Video Q&A about Men's Heart Health

Wed, Jun 20, 2018
1:00pm to 1:30pm CT

Description

Heart disease is the leading cause of death for men in the United States. In celebration of Men's Health Month, Dr. Peter Pollak, interventional cardiologist, and Dr. Brian Shapiro, cardiologist at Mayo Clinic's campus in Jacksonville, Florida, discuss men's heart health, including:

  • risk factors
  • lifestyle choices
  • symptoms of heart disease

Location

Online

What are the symptoms of heart disease

What are the limitations of the CT scan procedure (sometimes referred to as "Heartsaver CT" – advertised as a means to proactively identify arterial deposits) in accurately assessing cardio-vascular health?

What are the chances that my symptoms of dizziness, shortness of breath and chest tightness will be decreased or possibly even gone?

Oops, that would be after a septal myectomy. I'm 60 yrs old and increasing activity in lifestyle.

@mason08

What are the symptoms of heart disease

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@mason08 I had a triple by pass in 1996 the Dr told me to get it ,or red meat to much saturated fat in it and other foods exercise and eat more veggies Dr also put me on 1 81 mg aspirin at night I've been doing this for 23 years now and will continue Here are some websites I like http://www.heart.org/Atherosclerosis, http://www.nhlbi.nih.gov ,2others are http://www.ppt-,heart.com http://www.healthguide.healthgrades.com

How effective – and to what NON-invasive extent – is Echo-cardiography — anything newer on the horizon?

Can a CT Angio-gram be a substitute for a CT Lung Scan – are they interchagable, even though the are for specific testing areas, but same locale?

@jacko

How effective – and to what NON-invasive extent – is Echo-cardiography — anything newer on the horizon?

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@jacko– I have had several Echo's in fact this was the only test that confirmed I was having a major HA after not presenting with blood work, EKG & X-Ray in the emergency room more than 2 hrs. after I was admitted. Depending on the area they are trying to see the use of an IV to help with contrast solution may be needed. I have also have had both Nuclear medicine induced Echo and a Stress Echo. My cardiologist was not very happy that my PC Dr. had ordered the Nuclear Echo mainly because the results in his opinion are near as accurate as a stress echo. I just had a Stress Echo down at the Mayo Clinis in AZ. Basically they place several electrodes on you and then take a number of pictures as in a resting state and then have you pop up onto a tredmill which was literally alongside the bed and you begin just walking and every 2-3 minutes the speed is increased as well as the ramp elevation.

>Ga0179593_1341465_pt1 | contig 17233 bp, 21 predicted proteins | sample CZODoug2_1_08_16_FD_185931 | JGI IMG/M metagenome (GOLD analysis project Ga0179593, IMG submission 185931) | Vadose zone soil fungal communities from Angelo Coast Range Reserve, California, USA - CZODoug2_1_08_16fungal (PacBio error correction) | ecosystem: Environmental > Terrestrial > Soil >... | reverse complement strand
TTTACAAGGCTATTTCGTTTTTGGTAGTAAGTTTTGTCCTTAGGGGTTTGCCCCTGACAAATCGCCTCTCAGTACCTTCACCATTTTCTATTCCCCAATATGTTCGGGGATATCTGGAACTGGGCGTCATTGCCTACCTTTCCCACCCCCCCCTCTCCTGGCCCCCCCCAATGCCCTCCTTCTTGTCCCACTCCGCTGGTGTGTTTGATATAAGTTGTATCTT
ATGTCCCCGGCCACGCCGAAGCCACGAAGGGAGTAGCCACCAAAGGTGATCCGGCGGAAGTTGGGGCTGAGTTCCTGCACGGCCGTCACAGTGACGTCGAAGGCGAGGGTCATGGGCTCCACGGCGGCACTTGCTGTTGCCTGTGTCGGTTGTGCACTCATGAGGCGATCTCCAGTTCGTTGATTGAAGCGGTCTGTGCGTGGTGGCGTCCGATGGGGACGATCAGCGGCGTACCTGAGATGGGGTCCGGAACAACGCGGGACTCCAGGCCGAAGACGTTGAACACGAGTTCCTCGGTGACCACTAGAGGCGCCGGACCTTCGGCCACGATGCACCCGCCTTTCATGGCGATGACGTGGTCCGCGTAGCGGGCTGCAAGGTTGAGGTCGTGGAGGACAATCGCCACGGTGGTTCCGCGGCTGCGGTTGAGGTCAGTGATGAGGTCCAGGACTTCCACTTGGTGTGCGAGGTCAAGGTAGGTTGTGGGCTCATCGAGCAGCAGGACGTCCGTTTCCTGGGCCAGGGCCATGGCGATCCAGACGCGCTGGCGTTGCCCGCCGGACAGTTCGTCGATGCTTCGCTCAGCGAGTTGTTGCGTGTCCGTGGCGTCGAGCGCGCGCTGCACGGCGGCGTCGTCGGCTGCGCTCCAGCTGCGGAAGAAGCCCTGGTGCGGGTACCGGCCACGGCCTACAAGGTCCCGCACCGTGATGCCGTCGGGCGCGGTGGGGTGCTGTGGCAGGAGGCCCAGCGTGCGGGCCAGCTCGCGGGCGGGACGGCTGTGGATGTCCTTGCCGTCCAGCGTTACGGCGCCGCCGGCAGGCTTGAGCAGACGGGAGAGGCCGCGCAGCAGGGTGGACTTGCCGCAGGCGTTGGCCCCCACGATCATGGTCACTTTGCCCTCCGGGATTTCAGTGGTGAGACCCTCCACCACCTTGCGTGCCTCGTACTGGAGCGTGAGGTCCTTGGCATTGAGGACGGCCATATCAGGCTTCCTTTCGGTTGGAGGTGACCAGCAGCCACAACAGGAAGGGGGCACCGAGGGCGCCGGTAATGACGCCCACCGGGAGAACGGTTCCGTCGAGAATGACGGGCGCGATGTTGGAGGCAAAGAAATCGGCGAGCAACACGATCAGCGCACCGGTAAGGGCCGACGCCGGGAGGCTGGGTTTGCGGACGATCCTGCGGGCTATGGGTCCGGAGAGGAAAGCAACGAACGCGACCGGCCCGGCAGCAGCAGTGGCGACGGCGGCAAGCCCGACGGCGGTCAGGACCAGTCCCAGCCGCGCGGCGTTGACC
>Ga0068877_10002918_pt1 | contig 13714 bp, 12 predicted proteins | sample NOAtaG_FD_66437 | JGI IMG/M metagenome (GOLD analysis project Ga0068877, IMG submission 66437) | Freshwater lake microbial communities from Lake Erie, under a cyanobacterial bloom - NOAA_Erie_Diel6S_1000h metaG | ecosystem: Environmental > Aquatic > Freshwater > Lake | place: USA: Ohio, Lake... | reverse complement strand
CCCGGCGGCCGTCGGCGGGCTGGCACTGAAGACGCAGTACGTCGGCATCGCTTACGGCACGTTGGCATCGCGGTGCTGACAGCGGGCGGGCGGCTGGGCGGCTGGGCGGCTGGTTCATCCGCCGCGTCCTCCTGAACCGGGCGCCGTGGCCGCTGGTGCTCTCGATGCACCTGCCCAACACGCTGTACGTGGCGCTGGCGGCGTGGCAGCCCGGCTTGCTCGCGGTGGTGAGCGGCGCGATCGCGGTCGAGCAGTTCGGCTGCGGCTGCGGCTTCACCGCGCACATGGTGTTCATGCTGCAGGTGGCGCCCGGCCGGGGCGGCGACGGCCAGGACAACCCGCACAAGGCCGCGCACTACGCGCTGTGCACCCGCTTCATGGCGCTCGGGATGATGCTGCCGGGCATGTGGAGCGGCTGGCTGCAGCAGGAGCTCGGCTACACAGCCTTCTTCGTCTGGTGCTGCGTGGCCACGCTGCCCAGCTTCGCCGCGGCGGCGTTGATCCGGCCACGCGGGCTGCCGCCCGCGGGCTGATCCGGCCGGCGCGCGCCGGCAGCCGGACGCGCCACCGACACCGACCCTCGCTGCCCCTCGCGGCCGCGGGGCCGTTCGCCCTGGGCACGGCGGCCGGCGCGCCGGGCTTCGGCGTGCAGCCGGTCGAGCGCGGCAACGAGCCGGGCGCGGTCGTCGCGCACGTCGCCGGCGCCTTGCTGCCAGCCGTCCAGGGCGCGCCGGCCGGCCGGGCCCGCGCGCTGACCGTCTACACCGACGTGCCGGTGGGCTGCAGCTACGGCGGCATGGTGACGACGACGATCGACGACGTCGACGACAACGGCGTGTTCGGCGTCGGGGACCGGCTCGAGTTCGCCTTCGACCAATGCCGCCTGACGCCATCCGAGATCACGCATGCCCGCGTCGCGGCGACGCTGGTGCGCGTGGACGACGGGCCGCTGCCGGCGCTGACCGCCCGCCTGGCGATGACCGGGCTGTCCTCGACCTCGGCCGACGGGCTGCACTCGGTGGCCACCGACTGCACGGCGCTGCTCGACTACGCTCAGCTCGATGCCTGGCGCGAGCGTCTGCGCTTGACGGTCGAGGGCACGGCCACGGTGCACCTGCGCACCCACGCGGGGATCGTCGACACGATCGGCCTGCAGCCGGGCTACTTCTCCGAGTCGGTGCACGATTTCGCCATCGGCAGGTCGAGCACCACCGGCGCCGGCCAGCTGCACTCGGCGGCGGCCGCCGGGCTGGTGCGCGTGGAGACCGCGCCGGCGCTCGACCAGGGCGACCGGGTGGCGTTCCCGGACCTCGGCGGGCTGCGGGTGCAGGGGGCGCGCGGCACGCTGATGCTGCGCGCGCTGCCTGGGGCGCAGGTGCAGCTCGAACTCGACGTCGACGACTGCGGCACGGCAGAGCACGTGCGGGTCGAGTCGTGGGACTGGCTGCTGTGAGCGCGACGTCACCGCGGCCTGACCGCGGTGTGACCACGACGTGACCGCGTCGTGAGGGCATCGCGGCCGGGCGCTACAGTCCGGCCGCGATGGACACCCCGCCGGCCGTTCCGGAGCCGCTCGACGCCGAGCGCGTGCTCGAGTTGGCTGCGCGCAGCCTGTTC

They are monitoring you all along on screens as well as talking to you. There is a chart on the wall with descriptions of levels of how you may feel that they are asking you where are you at. I am in very good shape and so they took me beyond what I think they would take most folks. They asked if I could go 2 levels higher and went 1st to 2 1/2 mins. at a speed of 3.5 and elevation of 12 and then finished with 2 mins. at 4.5 and 16 elevation. I was literally running for that last 2 mins. The treadmill comes to a complete stop and you drop down back on the bed and assume the position on your side as they continue having you take & hold breaths while they shoot many more pictures.
In the end for me it was really worth it! I have been told all along that my EF (Injection Fraction) was between 32 & 35 and now 3 years later my EF is now more like 48. Either way or style the Echo is nothing to be feared. All the best to you!
Jim T. @thankful.

@mason08

What are the symptoms of heart disease